"beyond SE(A)nse", 2018, Riga-Biennial: Smells recorded in the Baltic Sea, Latvia, chemistry lab inventory, lab-glass
Photo: RIBOCA/Ivan Erofeev
April 11 – June 24, 2019
Wednesday, 10. April 2019, 6–9 p.m.
Thursday to Monday, 1–7 p.m.
On May 6 and 23, 2019, the exhibition closes already at 4 p.m.
The Berlin-based Norwegian smell researcher and artist Sissel Tolaas maps and collects in an archive smells from all over the world. To date, she has developed 52 smell profiles (“smellscapes”) of major international cities and studied the smell landscapes of shores and oceans. For the exhibition “22 – Molecular Communication,” Tolaas investigates the smell of Müllerstrasse in the Wedding neighborhood of Berlin. This place is of particular importance for the history of the Schering Stiftung: In the late 1860s, the trained pharmacist Ernst Schering had moved the entire chemical production from the original headquarters, the Grüne Apotheke (Green Pharmacy) in Chausseestrasse, to a larger production site in Müllerstrasse, thus laying the foundations for a flourishing pharmaceutical business that left its mark on the industrial location of Berlin for more than a century.
The first part of the two-part exhibition, which the Schering Stiftung organizes in cooperation with Galerie Wedding, is subtitled “Molecular Communication.” The exhibition room resembles a historical chemistry lab complete with original lab equipment owned by Schering AG, where the smell compo-nents of the Müllerstrasse can be sniffed out individually or in the form of molecular compounds. This way, the exhibition not only analytically breaks down the smell into its individual components, but also provides an insight into the research activity of the artist and trained chemist Sissel Tolaas.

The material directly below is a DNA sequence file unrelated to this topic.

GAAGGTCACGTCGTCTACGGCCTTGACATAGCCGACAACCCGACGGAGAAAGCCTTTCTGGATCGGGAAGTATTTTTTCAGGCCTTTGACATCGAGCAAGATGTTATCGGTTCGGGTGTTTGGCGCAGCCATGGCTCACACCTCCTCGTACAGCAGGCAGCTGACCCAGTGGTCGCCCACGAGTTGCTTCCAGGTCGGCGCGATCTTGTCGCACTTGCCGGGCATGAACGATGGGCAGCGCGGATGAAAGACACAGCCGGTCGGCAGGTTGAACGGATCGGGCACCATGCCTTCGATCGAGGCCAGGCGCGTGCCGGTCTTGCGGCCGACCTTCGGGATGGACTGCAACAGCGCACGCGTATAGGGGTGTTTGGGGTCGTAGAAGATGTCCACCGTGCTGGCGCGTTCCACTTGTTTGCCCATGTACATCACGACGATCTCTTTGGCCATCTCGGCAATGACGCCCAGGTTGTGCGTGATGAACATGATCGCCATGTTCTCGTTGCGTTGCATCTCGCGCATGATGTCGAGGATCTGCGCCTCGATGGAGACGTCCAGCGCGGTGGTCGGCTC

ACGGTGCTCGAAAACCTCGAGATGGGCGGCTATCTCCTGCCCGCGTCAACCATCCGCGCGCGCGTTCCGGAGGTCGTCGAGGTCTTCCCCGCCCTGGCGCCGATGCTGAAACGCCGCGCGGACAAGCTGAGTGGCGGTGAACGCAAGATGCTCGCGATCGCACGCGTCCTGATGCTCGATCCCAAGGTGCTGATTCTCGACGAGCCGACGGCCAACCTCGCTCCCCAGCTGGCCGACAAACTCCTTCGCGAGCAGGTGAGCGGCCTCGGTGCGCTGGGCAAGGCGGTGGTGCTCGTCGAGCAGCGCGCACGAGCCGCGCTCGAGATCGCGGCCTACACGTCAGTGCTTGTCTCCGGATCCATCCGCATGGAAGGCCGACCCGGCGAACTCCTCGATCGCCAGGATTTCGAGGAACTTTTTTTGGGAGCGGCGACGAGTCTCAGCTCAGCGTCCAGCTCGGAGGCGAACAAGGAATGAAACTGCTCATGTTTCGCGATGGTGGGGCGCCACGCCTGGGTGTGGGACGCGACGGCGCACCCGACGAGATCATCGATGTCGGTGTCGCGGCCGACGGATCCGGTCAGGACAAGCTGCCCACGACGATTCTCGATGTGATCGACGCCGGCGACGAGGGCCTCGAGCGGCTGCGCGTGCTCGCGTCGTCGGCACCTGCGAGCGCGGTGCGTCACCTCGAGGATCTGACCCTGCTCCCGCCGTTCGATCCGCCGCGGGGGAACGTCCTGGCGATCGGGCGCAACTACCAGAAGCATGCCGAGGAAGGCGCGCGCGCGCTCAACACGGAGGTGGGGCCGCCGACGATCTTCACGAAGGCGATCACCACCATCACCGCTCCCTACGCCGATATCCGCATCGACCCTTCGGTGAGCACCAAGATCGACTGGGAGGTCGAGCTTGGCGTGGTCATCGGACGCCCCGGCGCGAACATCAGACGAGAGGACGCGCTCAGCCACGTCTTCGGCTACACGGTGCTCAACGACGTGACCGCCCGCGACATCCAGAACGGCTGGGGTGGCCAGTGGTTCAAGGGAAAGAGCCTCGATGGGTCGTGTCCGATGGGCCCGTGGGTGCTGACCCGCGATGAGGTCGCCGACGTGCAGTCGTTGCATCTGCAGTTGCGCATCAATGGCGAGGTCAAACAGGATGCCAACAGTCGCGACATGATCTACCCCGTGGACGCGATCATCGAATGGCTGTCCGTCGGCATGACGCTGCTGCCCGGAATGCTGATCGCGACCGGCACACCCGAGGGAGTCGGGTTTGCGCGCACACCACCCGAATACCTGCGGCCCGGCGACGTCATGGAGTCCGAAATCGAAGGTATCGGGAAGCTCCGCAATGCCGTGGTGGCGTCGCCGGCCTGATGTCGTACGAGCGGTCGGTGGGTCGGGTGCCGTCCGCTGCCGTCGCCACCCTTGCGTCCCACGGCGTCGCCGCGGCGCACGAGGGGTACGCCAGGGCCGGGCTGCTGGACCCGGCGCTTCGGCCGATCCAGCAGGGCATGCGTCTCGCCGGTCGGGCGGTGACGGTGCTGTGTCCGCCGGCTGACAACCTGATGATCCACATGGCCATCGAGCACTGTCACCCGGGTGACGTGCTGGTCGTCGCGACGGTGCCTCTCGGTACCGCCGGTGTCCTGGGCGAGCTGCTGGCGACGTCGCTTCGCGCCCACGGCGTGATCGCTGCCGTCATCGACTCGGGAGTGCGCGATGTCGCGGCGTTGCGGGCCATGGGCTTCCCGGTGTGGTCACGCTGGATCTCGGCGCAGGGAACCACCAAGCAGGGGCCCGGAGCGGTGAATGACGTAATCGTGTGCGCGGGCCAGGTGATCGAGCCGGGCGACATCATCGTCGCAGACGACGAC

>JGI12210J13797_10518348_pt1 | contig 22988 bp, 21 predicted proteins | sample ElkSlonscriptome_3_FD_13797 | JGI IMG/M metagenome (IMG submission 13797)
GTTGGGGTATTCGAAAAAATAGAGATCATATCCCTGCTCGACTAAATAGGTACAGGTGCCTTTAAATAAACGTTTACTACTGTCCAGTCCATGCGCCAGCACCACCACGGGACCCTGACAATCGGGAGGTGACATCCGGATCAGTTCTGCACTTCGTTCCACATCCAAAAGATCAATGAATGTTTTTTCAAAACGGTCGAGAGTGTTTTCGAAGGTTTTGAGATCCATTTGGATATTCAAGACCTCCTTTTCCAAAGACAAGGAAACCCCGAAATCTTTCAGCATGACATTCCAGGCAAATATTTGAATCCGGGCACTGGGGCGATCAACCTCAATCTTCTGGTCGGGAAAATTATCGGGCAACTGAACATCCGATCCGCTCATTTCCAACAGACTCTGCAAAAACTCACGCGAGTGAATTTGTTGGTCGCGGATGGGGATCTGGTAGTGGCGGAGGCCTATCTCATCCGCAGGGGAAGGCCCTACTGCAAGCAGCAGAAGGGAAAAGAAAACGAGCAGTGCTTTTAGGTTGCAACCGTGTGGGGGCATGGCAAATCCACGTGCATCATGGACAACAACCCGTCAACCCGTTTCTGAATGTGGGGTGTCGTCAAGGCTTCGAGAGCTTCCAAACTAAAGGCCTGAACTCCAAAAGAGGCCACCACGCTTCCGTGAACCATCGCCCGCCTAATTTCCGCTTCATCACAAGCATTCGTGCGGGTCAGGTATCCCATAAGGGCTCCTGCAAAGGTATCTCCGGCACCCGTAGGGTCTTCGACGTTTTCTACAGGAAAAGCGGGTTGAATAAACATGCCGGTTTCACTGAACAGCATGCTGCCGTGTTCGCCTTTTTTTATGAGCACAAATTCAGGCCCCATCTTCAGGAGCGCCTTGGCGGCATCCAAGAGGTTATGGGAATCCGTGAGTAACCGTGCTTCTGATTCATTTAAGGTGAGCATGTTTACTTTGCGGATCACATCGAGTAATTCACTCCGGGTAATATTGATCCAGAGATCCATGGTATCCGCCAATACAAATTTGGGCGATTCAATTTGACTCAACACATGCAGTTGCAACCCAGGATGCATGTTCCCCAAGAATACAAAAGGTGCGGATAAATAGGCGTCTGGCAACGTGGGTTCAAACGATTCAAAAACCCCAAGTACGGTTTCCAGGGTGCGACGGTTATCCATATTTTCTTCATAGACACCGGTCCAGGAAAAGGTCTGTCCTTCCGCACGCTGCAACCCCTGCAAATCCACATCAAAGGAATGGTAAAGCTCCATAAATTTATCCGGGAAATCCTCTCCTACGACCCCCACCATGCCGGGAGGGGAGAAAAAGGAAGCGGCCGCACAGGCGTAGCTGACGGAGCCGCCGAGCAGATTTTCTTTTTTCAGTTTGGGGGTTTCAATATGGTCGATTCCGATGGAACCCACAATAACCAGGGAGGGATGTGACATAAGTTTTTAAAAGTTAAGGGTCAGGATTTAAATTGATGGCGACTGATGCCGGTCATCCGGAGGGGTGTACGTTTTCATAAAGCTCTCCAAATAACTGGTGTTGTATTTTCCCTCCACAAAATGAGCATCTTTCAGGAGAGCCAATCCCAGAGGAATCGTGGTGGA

Curated by Solvej Helweg Ovesen, the second part of the exhibition “22” will open on April 18 at Galerie Wedding. Here, Sissel Tolaas makes the smells of selected places on Müllerstraße perceptible for the exhibition visitors. Via sensors and ventilators, local smells enter the exhibition room, depending on the weather and the wind. This part of the exhibition takes as its central themes not chemistry and molecules but the gallery’s surrounding area – particularly its smells and, entangled with it, the history of the neighborhood.
Where do the laboratory instruments in the exhibition by Sissel Tolaas come from?Learn more
The lecture and conversation evening focuses on smells and the sense of smell as well as the impact of the Anthropocene on human and animal smell and behavior.Learn more
The Schering Stiftung took the shared interest of scientists, artists, and creatives in smell as an opportunity for an interdisciplinary workshop.Learn more
Sissel Tolaas: Molecular CommunicationVisit the media library
Sissel Tolaas studied chemistry, art, linguistics, and mathematics in Oslo, Moscow, St. Petersburg, and Oxford. Since the 1990s, she has developed various smell archives and for seven years underwent an intensive smell training. One of her first urban olfactory research projects was presented at the 3rd Berlin Biennale in 2004. For that, Tolaas systematically researched and recreated the smells of the Mitte, Kreuzberg, Neukölln, Reinickendorf, and Charlottenburg neighborhoods of Berlin.
Shortly afterwards, she founded the Smell Re_search Lab, which is still located in Berlin-Wilmersdorf and is supported by the international company IFF (International Flavors and Fragrances).
Tolaas calls herself a “professional in-betweener” and is at home both in science and in art. She took part in the Art & Science project “Synthetic Aesthetics,” worked with scientists from the Max Planck Institute for Psycholinguistics to develop a vocabulary to give precise verbal expression to smells, and has shown her work worldwide, including most recently at the Riga Biennale (2018), the Museum of Modern Art (2016/2010), the Hamburger Bahnhof (2017/2004), the Museum Tinguely (2015) and the Stiftung Thyssen-Bornemisza Art Contemporary in Vienna (2017–19).
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